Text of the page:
North American survey on the post-neuroimaging management of children with mild head injuries

Jacob K. Greenberg, Donna B. Jeffe, Christopher R. Carpenter, Yan Yan, Jose A. Pineda, Angela Lumba-Brown, Martin S. Keller, Daniel Berger, Robert J. Bollo, Vijay M. Ravindra, Robert P. Naftel, Michael C. Dewan, Manish N. Shah, Erin C. Burns, Brent R. O’Neill, Todd C. Hankinson, William E. Whitehead, P. David Adelson, Mandeep S. Tamber, Patrick J. McDonaldEdward S. Ahn, William Titsworth, Alina N. West, Ross C. Brownson, David D. Limbrick

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16 Scopus citations


OBJECTIVE There remains uncertainty regarding the appropriate level of care and need for repeating neuroimaging among children with mild traumatic brain injury (mTBI) complicated by intracranial injury (ICI). This study’s objective was to investigate physician practice patterns and decision-making processes for these patients in order to identify knowledge gaps and highlight avenues for future investigation. METHODS The authors surveyed residents, fellows, and attending physicians from the following pediatric specialties: emergency medicine; general surgery; neurosurgery; and critical care. Participants came from 10 institutions in the United States and an email list maintained by the Canadian Neurosurgical Society. The survey asked respondents to indicate management preferences for and experiences with children with mTBI complicated by ICI, focusing on an exemplar clinical vignette of a 7-year-old girl with a Glasgow Coma Scale score of 15 and a 5-mm subdural hematoma without midline shift after a fall down stairs. RESULTS The response rate was 52% (n = 536). Overall, 326 (61%) respondents indicated they would recommend ICU admission for the child in the vignette. However, only 62 (12%) agreed/strongly agreed that this child was at high risk of neurological decline. Half of respondents (45%; n = 243) indicated they would order a planned follow-up CT (29%; n = 155) or MRI scan (19%; n = 102), though only 64 (12%) agreed/strongly agreed that repeat neuroimaging would influence their management. Common factors that increased the likelihood of ICU admission included presence of a focal neurological deficit (95%; n = 508 endorsed), midline shift (90%; n = 480) or an epidural hematoma (88%; n = 471). However, 42% (n = 225) indicated they would admit all children with mTBI and ICI to the ICU. Notably, 27% (n = 143) of respondents indicated they had seen one or more children with mTBI and intracranial hemorrhage demonstrate a rapid neurological decline when admitted to a general ward in the last year, and 13% (n = 71) had witnessed this outcome at least twice in the past year. CONCLUSIONS Many physicians endorse ICU admission and repeat neuroimaging for pediatric mTBI with ICI, despite uncertainty regarding the clinical utility of those decisions. These results, combined with evidence that existing practice may provide insufficient monitoring to some high-risk children, emphasize the need for validated decision tools to aid the management of these patients.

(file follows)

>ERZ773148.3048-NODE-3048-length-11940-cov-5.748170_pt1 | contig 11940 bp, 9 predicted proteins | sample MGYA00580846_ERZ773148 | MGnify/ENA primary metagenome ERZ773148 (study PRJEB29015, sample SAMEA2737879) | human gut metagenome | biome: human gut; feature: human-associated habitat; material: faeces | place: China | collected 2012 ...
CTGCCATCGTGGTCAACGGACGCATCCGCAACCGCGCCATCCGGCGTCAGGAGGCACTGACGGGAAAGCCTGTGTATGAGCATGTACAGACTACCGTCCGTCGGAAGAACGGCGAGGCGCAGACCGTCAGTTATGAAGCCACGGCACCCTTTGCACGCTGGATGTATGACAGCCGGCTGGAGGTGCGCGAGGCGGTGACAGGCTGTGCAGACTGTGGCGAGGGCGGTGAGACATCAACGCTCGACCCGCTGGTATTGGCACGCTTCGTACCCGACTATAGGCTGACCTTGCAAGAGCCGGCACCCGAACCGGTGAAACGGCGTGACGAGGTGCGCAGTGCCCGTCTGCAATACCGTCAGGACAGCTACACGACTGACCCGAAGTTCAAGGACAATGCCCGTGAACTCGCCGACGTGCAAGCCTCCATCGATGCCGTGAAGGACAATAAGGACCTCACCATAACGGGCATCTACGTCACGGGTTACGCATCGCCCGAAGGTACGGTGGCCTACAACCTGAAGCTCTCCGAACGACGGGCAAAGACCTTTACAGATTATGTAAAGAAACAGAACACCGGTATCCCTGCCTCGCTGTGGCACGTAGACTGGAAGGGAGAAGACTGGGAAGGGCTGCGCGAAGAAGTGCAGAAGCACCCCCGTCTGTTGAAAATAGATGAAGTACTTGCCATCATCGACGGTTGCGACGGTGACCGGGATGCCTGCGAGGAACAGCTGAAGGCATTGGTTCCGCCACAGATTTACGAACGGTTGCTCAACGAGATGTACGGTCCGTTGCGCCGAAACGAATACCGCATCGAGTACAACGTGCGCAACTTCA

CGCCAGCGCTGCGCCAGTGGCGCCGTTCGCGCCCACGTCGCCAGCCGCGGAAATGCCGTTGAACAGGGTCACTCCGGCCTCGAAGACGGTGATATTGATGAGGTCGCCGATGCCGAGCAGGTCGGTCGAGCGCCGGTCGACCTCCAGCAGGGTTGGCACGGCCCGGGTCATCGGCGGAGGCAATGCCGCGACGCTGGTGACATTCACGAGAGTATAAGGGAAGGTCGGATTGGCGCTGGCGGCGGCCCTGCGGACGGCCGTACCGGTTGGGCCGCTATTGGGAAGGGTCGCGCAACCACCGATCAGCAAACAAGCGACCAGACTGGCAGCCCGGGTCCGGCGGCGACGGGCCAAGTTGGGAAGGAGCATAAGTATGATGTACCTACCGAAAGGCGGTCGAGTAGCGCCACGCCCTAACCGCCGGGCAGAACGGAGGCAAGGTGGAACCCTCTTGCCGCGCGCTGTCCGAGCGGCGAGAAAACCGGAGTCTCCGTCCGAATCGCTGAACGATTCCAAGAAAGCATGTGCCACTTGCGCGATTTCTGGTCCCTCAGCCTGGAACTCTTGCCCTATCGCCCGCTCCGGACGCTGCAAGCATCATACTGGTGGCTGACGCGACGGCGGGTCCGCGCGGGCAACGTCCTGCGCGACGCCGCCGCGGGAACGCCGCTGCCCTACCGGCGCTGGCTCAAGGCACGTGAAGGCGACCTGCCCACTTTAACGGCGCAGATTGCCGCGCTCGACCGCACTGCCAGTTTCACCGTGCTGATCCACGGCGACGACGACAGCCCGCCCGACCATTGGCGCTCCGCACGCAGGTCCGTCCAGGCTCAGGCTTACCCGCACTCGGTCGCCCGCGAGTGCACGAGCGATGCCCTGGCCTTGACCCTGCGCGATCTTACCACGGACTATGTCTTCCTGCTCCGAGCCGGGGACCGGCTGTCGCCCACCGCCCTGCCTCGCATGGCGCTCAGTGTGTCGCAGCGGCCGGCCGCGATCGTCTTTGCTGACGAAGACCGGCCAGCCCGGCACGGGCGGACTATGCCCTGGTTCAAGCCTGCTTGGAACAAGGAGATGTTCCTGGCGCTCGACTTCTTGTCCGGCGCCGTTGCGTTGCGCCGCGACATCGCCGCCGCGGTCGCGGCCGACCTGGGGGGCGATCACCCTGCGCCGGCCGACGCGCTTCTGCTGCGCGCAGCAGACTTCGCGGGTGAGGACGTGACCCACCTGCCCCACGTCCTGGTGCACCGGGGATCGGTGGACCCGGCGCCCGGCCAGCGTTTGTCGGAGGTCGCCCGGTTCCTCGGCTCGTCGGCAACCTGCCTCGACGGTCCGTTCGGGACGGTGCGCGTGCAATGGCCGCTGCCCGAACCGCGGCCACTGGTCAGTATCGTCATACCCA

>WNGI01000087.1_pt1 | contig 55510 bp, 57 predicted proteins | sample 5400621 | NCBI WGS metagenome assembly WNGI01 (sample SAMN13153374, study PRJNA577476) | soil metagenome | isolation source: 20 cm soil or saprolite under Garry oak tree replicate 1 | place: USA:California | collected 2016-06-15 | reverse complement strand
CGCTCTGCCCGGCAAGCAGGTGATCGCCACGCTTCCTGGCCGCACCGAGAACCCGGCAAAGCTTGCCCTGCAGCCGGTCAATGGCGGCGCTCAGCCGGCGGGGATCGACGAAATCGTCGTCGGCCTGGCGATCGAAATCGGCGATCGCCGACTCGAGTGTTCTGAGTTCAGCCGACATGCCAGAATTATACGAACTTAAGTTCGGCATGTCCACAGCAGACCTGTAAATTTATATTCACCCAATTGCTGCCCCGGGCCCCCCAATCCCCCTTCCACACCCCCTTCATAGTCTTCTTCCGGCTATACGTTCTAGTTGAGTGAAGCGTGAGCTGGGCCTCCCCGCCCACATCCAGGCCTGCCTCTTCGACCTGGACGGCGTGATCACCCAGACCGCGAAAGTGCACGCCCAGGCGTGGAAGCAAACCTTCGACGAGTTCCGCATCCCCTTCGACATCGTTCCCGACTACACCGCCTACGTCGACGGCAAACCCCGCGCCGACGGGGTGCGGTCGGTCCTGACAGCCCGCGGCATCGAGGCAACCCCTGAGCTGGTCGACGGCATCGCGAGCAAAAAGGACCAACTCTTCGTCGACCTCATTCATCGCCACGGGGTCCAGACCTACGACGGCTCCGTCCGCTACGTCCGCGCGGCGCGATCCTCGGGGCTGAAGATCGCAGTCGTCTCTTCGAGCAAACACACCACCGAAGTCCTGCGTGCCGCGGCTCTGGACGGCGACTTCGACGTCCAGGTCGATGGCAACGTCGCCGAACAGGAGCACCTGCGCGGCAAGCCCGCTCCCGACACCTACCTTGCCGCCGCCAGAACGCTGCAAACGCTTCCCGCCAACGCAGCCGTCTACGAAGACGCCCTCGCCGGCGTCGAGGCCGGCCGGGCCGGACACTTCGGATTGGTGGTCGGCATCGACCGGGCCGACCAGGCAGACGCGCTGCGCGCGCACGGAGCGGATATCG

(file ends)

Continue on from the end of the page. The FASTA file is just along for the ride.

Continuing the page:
Original languageEnglish
Pages (from-to)227-235
Number of pages9
JournalJournal of Neurosurgery: Pediatrics
Issue number2
StatePublished - Feb 2019


  • Clinical decision making
  • Health services research
  • Intracranial injury
  • Survey research
  • Trauma
  • Traumatic brain injury


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